By then raising the inner bag to its fullest extent, while the closure is open, a further volume of air is caught, and by then locking the closure and forcing the extended bag downward, its entrapped air, when compressed, is sufllcient to fully inflate the pillow. The open end of the outer bag, 1, is provided with a closure that serves the double purpose of closing the pocket for wraps or the like, and also closing in the extension, 3, after it has been telescoped into the main bag. For this purpose I prefer to use a flexibledevice of the sliding clasp type such as indicated at 6. The parts of this closure are preferably carried by tapes or strips, 5, carried by the material of the outer bag and secured thereto at its open end.
parts of the closure are within the inflated bag and cannot come in contact with the user. This feature I consider a marked improvement over bags which have a sealing closure at the edge and furthermore, I have been able tomake a more artistic pillow in that it may be made of any desired form and will have regular outlines without any protruding sealing devices. It is to be understood that the device as herein illustrated may be modified to any desired degree without departing from the spirit and intent of the invention.
In the modification illustrated in Figs. 1 to 6, I am showing the inner bag as a closed air receptacle with its extensible end secured within the outer bag, but leaving a space between the walls ofv the respective bags for carrying any articles desired. The flexible edge-closer closure, of course, prevents accidental displacement or loss of articles placed in the pockets. Otherwise, the air cushion elements are operated as heretofore described. I
Of course, it is quite possible to have a bag impervious to the passage of moisture and air of the same general shape, for instance, as that shown in Figures 7 to 9, with an extensible part for collecting 'a greater volume of air than would be collected in the main part of the bag..
This bag could then be inserted in a fabric bag having a closure upon the side as for instance, the flexible edge-closer closure.
The operation of such a device would be identical with the structures above described.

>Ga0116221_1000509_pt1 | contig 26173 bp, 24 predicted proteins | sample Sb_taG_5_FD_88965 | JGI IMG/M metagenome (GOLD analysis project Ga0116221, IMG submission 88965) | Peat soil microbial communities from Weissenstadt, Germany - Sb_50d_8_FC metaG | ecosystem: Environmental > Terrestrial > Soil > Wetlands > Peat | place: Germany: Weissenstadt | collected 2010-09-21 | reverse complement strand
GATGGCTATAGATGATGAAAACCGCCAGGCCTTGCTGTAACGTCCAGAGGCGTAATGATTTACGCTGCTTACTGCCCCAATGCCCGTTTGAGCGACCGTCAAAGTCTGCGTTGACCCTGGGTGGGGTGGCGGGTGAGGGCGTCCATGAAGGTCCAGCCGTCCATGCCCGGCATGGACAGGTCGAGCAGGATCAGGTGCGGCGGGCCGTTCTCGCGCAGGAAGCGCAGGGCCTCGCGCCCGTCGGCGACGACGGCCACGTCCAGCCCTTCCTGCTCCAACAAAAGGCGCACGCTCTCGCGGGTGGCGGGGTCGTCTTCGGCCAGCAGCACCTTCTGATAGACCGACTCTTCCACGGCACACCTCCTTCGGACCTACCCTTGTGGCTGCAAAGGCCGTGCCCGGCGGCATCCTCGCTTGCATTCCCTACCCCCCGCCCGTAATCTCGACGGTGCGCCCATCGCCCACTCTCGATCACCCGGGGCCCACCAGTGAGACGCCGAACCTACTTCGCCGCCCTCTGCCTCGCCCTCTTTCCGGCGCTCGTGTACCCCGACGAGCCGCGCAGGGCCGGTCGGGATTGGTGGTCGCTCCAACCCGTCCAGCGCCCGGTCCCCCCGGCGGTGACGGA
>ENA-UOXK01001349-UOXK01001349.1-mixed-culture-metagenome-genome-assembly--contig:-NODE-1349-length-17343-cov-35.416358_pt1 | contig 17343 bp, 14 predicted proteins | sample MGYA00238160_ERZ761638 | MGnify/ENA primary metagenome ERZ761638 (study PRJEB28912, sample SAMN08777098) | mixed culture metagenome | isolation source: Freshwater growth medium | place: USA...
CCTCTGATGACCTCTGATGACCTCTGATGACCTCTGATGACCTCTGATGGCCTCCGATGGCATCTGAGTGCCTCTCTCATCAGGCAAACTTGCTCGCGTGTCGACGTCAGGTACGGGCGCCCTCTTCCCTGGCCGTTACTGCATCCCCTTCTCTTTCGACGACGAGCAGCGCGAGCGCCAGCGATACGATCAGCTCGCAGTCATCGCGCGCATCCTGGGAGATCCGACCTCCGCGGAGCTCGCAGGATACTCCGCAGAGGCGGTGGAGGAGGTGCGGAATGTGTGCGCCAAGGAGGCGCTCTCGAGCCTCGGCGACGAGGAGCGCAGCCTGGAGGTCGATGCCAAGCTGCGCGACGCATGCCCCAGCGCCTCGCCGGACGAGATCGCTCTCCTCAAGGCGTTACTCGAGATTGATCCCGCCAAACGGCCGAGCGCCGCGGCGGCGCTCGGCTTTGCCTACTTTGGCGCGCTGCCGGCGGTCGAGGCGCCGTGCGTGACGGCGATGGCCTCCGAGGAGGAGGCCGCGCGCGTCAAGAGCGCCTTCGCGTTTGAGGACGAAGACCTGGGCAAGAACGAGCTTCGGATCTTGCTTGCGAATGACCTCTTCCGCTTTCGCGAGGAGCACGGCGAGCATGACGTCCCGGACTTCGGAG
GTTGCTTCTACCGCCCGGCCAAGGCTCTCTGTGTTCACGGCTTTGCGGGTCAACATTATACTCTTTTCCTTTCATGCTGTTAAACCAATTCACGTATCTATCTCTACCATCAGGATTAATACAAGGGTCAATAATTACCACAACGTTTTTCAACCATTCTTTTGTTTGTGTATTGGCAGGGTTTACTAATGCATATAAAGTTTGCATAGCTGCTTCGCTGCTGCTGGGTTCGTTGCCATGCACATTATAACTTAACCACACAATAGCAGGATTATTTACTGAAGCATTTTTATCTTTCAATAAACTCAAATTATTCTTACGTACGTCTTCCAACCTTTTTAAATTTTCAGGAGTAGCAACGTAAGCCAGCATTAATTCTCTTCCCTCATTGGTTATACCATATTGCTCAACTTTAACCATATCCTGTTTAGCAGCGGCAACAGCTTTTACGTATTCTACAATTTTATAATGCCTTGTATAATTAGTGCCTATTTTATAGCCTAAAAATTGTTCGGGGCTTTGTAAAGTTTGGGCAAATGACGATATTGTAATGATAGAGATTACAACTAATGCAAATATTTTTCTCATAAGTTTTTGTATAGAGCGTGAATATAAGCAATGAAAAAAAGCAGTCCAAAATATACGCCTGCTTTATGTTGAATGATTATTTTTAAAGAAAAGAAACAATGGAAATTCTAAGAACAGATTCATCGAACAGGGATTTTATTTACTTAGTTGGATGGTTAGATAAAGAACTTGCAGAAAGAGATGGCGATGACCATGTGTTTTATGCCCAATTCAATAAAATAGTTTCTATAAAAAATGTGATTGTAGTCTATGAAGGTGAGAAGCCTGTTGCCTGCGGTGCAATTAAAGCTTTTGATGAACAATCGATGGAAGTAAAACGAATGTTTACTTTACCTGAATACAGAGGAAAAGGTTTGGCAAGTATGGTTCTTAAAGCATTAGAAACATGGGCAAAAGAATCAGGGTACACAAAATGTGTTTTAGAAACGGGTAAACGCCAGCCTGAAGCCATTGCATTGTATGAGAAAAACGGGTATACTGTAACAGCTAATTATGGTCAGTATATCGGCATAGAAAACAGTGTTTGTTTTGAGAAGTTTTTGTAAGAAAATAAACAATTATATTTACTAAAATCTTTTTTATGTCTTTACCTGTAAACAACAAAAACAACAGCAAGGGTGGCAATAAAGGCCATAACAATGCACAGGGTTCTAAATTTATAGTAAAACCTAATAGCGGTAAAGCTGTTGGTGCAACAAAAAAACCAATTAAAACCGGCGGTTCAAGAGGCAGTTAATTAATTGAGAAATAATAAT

Obviously,v the inner impervious bag would serve as a self inflating air trapping device which would extend the fabric bag, with its flexible edge-closer closure, to its full extent.
This is not illustrated in detail, as it is quite obvious that there will be no change in principle or operation.
In Figures 7 and 8, there is shown a form of the invention wherein the metallic hinged 010- sure of the remaining figures is not employed, but instead the closure or hermetic seal for the pillow is shown as consisting of an extensible portion 3 secured to the main bag portion 1, with an extended neck of soft impervious fabric or pure gum rubber 3 This makes a convenient form, inasmuch as the soft rubber neck 3', may be gathered together, turned down and secured by a rubber band or other restricting device 3.
What I claim as my invention and desire to secure by Letters Patent is:
A pillow formed of air and water tight fabric, comprising three superposed sheets of such fabric united air tight around three sides of the pillow, a flexible closure at the remaining side or end of the pillow carried by the two outer sheets of the fabric, an auxiliary infiat- 'ing member secured air tight to one outer, and
the intermediate, sheets of fabric, at the end of the pillow having the closure, said auxiliary member being extensible beyond the limits of the pillow and foldable within the pillow inside the closure whereby it constitutes a means for entrapping a greater volume of air than is j normally entrapped by, the pillow, and a her- When the bag is thus inflated, all the metal but adapted to be closed by the said flexible edge closure. g
BENJAMIN CHARLES RUBIN.